Similarly, the high energy levels mean that the Springador usually fares better in a home with a yard or garden, rather than in an apartment.
Although a potentially good family companion, it is not the most appropriate breed for all potential owners. Below, we look at some of the other requirements and needs of the breed, so that you can determine whether it is the right choice for you.
Food & Diet Requirements 🦴
Although Springer Spaniels are smaller, the Labrador is a voracious eater for its size and can be prone to overeating. The Springador is usually smaller than a Labrador but is still considered a large dog. It has a large appetite, and you will need to feed between two and three cups of a good quality kibble each day. If you are unsure of how much to feed or are concerned about your dog’s eating habits, consult a vet and follow their recommendations.
Weight problems can be very problematic for dogs, and the Labrador is especially prone to them. They have a seemingly endless appetite that means they will hoover up any food you put in front of them, so be sure to carefully weigh the food you give.
You can also feed wet food or canned food, and every food is different, so accurately weigh your dog and then follow the manufacturer guidelines on the volume to feed.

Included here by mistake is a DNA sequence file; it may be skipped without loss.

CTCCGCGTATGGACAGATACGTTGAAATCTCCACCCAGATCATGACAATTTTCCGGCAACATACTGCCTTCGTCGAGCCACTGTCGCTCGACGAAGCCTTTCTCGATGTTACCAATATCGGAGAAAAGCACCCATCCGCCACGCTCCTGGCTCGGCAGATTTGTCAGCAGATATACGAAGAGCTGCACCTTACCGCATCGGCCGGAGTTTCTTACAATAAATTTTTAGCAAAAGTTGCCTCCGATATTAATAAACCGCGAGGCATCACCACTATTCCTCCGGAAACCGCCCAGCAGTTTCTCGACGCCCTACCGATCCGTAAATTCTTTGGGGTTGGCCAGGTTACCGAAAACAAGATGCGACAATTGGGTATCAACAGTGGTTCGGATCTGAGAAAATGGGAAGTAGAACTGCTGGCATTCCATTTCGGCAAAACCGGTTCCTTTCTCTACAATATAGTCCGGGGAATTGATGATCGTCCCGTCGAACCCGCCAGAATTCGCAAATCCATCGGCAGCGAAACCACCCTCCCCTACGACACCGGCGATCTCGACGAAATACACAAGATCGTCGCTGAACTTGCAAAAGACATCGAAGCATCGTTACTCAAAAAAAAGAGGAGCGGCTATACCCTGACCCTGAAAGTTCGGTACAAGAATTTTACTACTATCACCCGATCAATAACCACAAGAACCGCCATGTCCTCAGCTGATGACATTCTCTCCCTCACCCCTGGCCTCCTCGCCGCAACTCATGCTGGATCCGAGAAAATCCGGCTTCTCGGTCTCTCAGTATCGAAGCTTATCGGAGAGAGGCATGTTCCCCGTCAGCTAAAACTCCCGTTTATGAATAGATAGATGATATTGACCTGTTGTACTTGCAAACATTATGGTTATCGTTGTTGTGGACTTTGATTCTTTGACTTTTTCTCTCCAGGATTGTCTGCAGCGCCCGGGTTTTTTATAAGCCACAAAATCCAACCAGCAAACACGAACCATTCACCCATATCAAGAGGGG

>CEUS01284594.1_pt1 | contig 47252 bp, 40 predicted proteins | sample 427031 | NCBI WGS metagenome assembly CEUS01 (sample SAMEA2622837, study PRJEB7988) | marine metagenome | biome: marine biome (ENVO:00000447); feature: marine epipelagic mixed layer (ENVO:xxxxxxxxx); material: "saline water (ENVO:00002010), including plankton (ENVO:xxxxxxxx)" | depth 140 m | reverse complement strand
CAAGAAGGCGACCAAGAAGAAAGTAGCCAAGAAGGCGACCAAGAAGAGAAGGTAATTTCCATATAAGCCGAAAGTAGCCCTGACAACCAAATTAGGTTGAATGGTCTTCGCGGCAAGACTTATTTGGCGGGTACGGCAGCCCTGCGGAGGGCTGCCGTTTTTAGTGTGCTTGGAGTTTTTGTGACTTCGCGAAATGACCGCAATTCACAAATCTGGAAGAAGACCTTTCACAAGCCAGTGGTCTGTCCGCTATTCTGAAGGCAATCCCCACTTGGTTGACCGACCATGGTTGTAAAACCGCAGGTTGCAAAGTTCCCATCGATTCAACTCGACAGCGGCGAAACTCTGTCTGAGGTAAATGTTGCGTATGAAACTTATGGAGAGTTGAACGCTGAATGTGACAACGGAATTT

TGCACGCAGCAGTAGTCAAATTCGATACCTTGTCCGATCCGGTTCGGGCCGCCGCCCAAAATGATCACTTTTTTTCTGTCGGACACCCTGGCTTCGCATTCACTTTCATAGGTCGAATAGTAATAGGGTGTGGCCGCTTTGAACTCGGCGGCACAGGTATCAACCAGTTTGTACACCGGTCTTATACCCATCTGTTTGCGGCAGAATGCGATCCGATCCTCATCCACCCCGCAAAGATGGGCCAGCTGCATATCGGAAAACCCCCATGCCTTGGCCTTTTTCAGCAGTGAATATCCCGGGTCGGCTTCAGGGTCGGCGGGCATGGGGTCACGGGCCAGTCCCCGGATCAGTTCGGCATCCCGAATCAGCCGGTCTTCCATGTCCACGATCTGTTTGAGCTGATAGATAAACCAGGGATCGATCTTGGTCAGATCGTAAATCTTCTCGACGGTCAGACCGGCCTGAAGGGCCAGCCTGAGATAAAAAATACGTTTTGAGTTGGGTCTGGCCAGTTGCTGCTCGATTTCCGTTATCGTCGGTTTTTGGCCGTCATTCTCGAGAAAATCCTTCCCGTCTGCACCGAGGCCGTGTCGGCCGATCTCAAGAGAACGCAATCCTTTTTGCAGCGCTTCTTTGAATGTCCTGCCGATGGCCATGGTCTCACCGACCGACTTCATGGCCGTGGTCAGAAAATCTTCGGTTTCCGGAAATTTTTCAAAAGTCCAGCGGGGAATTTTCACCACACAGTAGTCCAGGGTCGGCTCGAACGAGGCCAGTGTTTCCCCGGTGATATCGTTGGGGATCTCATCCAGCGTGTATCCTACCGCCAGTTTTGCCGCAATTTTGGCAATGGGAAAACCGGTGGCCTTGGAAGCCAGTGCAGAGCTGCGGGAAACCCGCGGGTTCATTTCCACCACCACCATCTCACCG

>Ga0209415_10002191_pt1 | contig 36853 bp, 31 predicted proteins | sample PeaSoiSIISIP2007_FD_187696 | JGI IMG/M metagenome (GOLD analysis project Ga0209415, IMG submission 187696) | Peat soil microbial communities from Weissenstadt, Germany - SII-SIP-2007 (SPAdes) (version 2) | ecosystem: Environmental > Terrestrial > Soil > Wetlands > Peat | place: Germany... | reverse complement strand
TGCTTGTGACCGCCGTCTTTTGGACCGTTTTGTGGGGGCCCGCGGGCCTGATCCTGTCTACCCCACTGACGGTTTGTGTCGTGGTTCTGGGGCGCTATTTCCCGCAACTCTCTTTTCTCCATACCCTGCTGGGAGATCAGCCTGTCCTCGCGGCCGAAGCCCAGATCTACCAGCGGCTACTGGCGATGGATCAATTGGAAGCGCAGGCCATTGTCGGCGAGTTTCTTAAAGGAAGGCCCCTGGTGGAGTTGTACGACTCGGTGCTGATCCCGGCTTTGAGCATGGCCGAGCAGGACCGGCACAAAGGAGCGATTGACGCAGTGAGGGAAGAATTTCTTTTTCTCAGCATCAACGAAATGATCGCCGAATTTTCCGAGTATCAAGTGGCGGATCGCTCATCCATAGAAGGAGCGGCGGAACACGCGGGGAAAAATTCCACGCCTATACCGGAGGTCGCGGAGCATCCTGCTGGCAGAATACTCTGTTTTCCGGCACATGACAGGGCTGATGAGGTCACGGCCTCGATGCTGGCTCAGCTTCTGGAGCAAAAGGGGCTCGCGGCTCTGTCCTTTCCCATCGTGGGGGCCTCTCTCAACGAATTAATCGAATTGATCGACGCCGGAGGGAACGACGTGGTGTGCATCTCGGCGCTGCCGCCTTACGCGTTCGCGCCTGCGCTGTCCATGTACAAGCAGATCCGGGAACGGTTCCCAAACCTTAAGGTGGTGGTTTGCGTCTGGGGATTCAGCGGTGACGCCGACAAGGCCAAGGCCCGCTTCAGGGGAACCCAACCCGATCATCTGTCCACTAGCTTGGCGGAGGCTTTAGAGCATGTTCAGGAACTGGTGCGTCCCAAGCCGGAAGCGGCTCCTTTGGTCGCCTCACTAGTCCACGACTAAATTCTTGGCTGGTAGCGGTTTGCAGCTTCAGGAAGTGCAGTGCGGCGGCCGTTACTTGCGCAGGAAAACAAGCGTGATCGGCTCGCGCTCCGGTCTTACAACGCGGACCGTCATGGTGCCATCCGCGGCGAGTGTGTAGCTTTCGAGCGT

If combining both wet and dry food, be careful not to overfeed. You can feed half the recommended dry food and half the recommended wet food. This will give your pet a good mixture of the two foods, ensure that they get all of their nutritional requirements, and provide some variety and excitement in feeding.
You also need to take into account any treats that you give your dog. High-value food treats are commonly used in training, especially when teaching new commands and behaviors. Use low-calorie treats and reduce the amount of food you give your dog if you do use food treats.
Raw food diets have become increasingly popular because they give owners total control over the ingredients and amounts that are fed. It ensures food is fresh and, if your dog has sensitivities or allergies, it also means that you can create a specialized diet. It does require more work on your part, although you can prepare and properly store the food a few days in advance.